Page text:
The primary goal of an individual self-annotating their activity is rarely annotation. Hence, the need to annotate the completion of a process is a ‘hanging postcompletion action’ [43]. The incidence of postcompletion errors relates to goal length and load placed on working memory [44]—that is, goal loss from working memory. Increase in complexity of the task may increase demand on working memory and, correspondingly, the rate of postcompletion errors [44]. We might therefore expect that annotators performing lengthier and more complex tasks are more likely to neglect postcompletion annotations.
Self-annotation constitutes an interruption of one or more activities undertaken towards fulfillment of a goal. Each annotation represents an interruption, and each is electively chosen by the self-annotating participant. This self-interruption—task-switching from their primary task to self-annotation at the participant’s own discretion—may be viewed as a form of discretionary task interleaving [45]. Tasks that are ‘internally interrupted’, i.e., interrupted at the user’s own discretion, are less likely to be resumed than tasks that are externally interrupted [45,46]. Furthermore, each interruption comes at a cost, since returning to a task requires the cognitively demanding process of reloading the task context into working memory [46]; representations present in working memory during the interruption may decay. Self-annotation through self-interruption can therefore incur a significant cost to the user, both cognitively and in terms of time taken. Cutrell et al. [47] suggest that participants may thus elect to delay switching between tasks until the completion of a subtask, i.e., a convenient time. This in itself may limit the quantity of annotations contributed by participants.

2.4. Choosing Labels

Interfaces are typically designed against an (abstract or concrete) understanding of the needs of the user community, including label-driven interfaces, which typically seek to follow the recommendation made by Nielsen [48] to ‘speak the user’s language’. Knowledge structures are ordinarily designed with a use case in mind [49]. However, user accessibility and familiarity are not primary factors in the development of most knowledge representation artefacts (concept labels in ontologies or subject headings in taxonomies). Knowledge structures may be used to support information management and querying tasks in such a way that the structure itself is not directly visible to the user [50]. The requirements of formal ontology differ sufficiently from user needs to render a level of abstraction beneficial [51]—that is, the information structure or visualisation a user sees may differ significantly from the internal knowledge representation (graph) on which the system depends.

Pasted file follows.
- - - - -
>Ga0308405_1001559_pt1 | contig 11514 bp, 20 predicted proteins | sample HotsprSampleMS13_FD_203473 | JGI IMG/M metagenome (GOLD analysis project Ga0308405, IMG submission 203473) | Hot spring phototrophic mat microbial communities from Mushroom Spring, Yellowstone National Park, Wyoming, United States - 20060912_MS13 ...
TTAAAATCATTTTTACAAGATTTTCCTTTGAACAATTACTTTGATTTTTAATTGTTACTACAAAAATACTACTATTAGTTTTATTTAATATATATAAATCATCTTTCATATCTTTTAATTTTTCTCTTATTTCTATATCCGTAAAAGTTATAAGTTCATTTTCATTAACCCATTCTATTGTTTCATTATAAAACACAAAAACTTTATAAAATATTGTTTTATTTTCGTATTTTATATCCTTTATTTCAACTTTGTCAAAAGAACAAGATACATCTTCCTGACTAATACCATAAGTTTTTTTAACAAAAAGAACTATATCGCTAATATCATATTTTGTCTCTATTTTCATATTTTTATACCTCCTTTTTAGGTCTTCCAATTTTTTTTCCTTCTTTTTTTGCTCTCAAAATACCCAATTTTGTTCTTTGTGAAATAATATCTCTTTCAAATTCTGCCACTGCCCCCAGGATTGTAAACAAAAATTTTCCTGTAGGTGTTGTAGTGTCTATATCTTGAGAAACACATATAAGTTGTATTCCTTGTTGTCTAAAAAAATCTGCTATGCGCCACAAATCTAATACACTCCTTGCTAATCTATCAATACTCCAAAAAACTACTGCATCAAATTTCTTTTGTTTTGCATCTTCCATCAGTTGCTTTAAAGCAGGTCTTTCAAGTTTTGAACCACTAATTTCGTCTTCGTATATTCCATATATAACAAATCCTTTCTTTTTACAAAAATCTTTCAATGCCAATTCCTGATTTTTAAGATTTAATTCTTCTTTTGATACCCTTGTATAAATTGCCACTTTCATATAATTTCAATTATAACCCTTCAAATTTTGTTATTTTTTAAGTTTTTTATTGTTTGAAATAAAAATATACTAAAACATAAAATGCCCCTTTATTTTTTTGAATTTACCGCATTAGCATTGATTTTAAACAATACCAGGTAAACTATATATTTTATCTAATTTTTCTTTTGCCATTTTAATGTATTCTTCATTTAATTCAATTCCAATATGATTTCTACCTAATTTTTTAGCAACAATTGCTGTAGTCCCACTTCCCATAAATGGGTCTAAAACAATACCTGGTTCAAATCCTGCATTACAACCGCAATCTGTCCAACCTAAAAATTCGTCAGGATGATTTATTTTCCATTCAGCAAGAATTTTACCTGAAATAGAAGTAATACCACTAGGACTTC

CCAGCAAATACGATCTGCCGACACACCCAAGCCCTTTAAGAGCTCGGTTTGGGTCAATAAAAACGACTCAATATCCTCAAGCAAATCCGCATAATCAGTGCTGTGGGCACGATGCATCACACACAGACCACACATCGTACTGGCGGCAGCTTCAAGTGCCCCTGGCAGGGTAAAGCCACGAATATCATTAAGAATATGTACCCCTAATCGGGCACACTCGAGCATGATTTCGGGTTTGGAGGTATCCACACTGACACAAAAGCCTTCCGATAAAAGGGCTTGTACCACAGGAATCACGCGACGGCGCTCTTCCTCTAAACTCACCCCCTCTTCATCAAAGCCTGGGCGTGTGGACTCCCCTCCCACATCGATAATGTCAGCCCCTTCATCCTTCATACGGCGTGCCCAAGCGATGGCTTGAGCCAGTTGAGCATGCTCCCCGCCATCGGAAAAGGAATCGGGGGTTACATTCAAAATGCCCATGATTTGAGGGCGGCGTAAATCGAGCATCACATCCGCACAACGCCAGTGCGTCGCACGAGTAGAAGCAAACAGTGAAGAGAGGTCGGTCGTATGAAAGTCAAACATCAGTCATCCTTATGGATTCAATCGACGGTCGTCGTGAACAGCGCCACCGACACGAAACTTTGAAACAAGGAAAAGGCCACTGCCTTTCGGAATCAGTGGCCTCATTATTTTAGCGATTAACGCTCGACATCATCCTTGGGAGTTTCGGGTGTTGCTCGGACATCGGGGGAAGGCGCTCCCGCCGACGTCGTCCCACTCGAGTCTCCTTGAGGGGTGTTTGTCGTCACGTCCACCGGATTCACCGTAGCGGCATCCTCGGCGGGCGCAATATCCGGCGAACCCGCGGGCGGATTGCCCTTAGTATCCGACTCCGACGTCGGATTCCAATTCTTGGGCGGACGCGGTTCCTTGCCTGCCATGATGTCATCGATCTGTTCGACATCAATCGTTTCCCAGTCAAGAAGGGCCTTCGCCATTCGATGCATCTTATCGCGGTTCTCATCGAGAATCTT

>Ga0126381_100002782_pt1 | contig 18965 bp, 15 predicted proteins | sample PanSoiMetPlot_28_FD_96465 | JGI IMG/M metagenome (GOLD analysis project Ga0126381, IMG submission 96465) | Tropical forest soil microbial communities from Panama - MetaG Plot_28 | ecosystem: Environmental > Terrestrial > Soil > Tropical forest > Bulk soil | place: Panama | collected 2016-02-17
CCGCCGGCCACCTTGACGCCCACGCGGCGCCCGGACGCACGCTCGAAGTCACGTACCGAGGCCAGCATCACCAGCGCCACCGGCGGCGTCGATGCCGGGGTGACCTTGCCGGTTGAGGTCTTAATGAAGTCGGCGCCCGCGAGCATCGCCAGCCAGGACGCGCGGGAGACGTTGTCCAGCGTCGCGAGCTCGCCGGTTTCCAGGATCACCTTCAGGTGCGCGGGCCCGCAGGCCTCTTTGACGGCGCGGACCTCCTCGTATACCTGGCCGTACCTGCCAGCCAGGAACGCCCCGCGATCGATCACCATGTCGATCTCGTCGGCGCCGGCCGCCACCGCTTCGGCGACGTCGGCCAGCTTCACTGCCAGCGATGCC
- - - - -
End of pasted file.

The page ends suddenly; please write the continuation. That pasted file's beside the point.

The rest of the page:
A primary purpose of such abstraction is to resolve the issues that result from a lack of alignment between the knowledge representation system and the user’s ‘language’—conception of the domain, vocabulary use, etc. In particular, annotation tools designed for input and sometimes review of activity and context data are intended to support task-focused cognition, such as characterisation of activity and context, and data input, appropriate and consistent encoding of this information [52]. Tools that do not effectively support cognition may in general be expected to increase cognitive load. In general, annotation tasks impose high cognitive load [53]. In particular, prototype theory [54] suggests that more ambiguous exemplars are more difficult to categorise—the task of deciding whether such an exemplar should be characterised in a given category takes longer and achieves a lower level of inter-rater reliability. For example, if a cup of tea is clearly a hot drink, is a bowl of soup or noodles in broth categorised similarly, or does it belong elsewhere in a taxonomy of food? Such ambiguities are relatively time-consuming to resolve and may require navigation through a hierarchical ontology, hence imposing additional load on working memory. By providing abstractions that are more accessible to the user, some elements of this problem are mitigated. An alternative strategy is to minimise constraint placed on the user, although this may result in data that is more difficult to analyse.